By Cynthia E. Keen, staff writer
    November 16, 2012

    Sunday, November 25 | 1:00 p.m.-1:30 p.m. | LL-INS-SU3B | Lakeside Learning Center
    A new study from Finland has revealed, to its authors' surprise, that the content of radiology reports dictated using speech recognition became much shorter in length over the course of several years.

    Toolo Hospital of Helsinki University Central Hospital is the largest trauma hospital in Scandinavia. It provides trauma care, orthopedics, plastic surgery, and neurosurgery for 1.5 million people living in southern Finland. To provide faster turnaround of radiology reports, the imaging department began to use a speech recognition system in 2005. The technology was adopted rapidly with a high acceptance level by the radiologists.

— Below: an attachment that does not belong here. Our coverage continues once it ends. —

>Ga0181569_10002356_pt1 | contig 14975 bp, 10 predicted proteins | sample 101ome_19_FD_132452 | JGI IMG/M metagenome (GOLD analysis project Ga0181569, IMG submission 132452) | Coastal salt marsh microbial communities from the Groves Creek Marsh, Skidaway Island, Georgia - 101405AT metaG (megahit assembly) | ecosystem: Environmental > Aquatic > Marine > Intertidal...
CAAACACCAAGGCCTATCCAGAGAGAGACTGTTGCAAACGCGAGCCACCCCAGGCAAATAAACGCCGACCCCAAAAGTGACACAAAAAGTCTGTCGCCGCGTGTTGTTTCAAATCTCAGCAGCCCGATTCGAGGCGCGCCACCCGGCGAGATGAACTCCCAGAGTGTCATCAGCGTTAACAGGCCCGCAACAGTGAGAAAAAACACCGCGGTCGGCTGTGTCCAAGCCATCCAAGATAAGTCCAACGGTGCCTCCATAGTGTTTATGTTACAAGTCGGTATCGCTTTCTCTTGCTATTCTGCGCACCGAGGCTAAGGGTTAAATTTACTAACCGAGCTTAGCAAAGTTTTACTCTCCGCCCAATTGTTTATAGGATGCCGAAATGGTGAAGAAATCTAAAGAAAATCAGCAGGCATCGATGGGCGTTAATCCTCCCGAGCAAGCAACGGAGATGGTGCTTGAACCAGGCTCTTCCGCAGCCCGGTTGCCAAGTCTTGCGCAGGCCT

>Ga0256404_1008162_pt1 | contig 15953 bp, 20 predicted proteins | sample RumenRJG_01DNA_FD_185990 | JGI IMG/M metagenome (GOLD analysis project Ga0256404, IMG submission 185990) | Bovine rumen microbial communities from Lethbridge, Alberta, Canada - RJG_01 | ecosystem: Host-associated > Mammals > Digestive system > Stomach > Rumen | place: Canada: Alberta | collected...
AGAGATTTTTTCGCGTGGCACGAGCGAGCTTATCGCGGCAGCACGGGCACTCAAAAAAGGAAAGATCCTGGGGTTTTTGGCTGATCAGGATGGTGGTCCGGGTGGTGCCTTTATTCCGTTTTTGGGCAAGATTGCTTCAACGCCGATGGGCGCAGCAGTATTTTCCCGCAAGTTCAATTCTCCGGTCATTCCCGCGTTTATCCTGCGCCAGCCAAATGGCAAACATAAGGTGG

Researchers had documented that adopting this technology expedited care of patients in the hospital and improved productivity for the department, and they anecdotally felt its use had created more structured and focused dictations. But they had never measured how the technology affected the length of dictations.

    Tomi Kauppinen, PhD, development director of the HUS Medical Imaging Center in Helsinki, will report the findings of an analysis of report length two and six years following radiologists' implementation of speech recognition technology. They discovered that reports decreased in length by up to 45% without compromising content and quality.

    "This surprising finding is previously undocumented and calls for further research," Kauppinen said. Learn more by attending this poster presentation.